Stories tagged medical ethics

May
22
2008

You want to do what with my DNA?: A California company is auctioning off the rights to make clones of the dogs of the five highest online bidders.
You want to do what with my DNA?: A California company is auctioning off the rights to make clones of the dogs of the five highest online bidders.Courtesy monkeyc.net
A man’s best friend could become a permanent best friend under a proposal being floated by a California company. BioArts International is offering to clone the dogs of the five highest bidders, guaranteeing that they’ll always have some version of their favorite pet throughout their life.

But before you get too excited, it won’t be cheap. Opening bid prices are $100,000. And the chief cloner is scientist from South Korea who was discredited by having faked research in an earlier cloning project. The research team has already made three cloned dogs from the DNA of dog from BioArts’ CEO. The original dog, Missy, died in 2002.

There are plenty of issues to chew on this ethical bone. The fervent anti-cloners fear that this could be the first step in human cloning. If people are willing to pony up the dough to duplicate a favorite pet, wouldn’t that stoke the fires for creating a duplicate of a favorite baby or child?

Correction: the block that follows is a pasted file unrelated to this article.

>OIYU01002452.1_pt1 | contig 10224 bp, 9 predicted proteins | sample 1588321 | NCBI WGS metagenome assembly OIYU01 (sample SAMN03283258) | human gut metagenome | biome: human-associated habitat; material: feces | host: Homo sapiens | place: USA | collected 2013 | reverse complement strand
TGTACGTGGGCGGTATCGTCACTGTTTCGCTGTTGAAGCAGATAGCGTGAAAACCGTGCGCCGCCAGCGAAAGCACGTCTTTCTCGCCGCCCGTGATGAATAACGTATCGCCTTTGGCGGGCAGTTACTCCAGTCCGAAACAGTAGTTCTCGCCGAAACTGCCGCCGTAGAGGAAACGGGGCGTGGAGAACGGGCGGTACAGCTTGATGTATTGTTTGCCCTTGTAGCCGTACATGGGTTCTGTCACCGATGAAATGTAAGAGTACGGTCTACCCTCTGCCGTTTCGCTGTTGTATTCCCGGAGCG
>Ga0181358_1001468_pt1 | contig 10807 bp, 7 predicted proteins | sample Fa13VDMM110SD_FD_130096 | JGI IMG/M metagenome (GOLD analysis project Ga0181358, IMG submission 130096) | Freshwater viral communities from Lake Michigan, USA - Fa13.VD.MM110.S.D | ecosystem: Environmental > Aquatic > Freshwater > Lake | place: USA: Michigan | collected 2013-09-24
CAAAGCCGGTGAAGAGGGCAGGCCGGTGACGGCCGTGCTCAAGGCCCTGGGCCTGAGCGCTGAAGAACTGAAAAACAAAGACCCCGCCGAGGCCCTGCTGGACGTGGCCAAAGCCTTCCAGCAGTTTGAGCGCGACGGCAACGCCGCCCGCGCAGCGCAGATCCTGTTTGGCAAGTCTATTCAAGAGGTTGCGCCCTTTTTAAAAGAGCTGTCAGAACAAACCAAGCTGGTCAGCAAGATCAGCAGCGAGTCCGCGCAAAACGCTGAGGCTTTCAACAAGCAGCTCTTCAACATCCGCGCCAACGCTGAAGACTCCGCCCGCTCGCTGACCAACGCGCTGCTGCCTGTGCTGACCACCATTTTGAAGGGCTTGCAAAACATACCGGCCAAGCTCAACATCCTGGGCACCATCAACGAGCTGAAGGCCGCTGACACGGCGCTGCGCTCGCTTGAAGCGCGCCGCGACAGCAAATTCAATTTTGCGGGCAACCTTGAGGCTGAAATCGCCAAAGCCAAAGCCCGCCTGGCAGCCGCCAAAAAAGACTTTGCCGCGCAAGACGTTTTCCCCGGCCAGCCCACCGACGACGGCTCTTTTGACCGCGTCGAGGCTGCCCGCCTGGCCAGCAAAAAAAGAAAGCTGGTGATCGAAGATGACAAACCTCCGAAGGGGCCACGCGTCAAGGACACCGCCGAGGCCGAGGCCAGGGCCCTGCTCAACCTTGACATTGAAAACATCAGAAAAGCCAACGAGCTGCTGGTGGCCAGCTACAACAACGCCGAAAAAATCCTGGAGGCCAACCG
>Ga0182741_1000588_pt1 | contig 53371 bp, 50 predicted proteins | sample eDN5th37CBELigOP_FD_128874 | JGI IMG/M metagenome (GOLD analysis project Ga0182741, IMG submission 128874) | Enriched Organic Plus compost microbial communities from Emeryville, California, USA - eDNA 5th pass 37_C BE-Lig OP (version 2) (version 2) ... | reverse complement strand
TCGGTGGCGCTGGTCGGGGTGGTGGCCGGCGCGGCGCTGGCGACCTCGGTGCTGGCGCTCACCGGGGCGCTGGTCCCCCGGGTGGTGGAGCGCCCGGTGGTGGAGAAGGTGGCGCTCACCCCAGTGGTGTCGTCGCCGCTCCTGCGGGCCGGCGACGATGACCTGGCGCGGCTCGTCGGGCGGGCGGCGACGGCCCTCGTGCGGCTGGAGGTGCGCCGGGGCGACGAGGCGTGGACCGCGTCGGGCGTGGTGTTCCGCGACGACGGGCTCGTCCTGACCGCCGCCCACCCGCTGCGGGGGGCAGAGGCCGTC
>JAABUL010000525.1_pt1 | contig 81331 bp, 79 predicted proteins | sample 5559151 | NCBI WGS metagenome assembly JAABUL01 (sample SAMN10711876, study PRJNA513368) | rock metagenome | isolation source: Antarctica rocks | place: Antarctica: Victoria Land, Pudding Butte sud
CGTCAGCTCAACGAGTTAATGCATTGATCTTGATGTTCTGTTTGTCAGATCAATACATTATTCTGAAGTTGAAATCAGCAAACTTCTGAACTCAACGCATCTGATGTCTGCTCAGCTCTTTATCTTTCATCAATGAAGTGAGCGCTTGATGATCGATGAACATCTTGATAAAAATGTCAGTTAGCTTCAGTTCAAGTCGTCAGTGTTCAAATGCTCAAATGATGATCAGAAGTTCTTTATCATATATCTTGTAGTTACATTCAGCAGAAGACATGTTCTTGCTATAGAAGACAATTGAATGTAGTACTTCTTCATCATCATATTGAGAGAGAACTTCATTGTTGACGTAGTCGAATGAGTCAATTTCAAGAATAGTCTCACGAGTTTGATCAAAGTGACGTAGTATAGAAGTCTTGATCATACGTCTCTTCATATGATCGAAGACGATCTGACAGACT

On the flip side, pro-cloners say why not continue to give people the joy and pleasures they receive from a favorite pet even after its lifetime ends.

The BioArts CEO vouches for the effectiveness of dog cloning. Missy’s clones exhibit much of the same behavioral characteristics he saw in Missy. You've got some time to round up the cash if you want to do this to your dog. The auction begins on June 18. More details are hear at the BioArts website.

So what do you think? Is this a good idea? Would you like to clone your dog? Is so, how much would you be willing to pay? Share your thoughts here with other Buzz readers.

Apr
29
2008

Modern medicine provides many new treatments. But do those treatments always respect the rights of patients and their families? Do some treatments go too far, running against the desires of society at large?

Here at the Science Museum of Minnesota we are hosting the Deadly Medicine exhibit that looks at the history of science taken too far in Nazi Germany from 1933 to 1945. The last day to see the Deadly Medicine exhibit is this Sunday, May 4th, 2008.

How are the lessons of history informing current day questions of medical ethics? Read the three case studies that follow. Tell us which action you would choose. Then, see if your decision changes as you learn more information. You can see how your answers relate to the answers of other visitors after you complete each survey.

Test-tube babies - Cochlear implants - Assisted suicide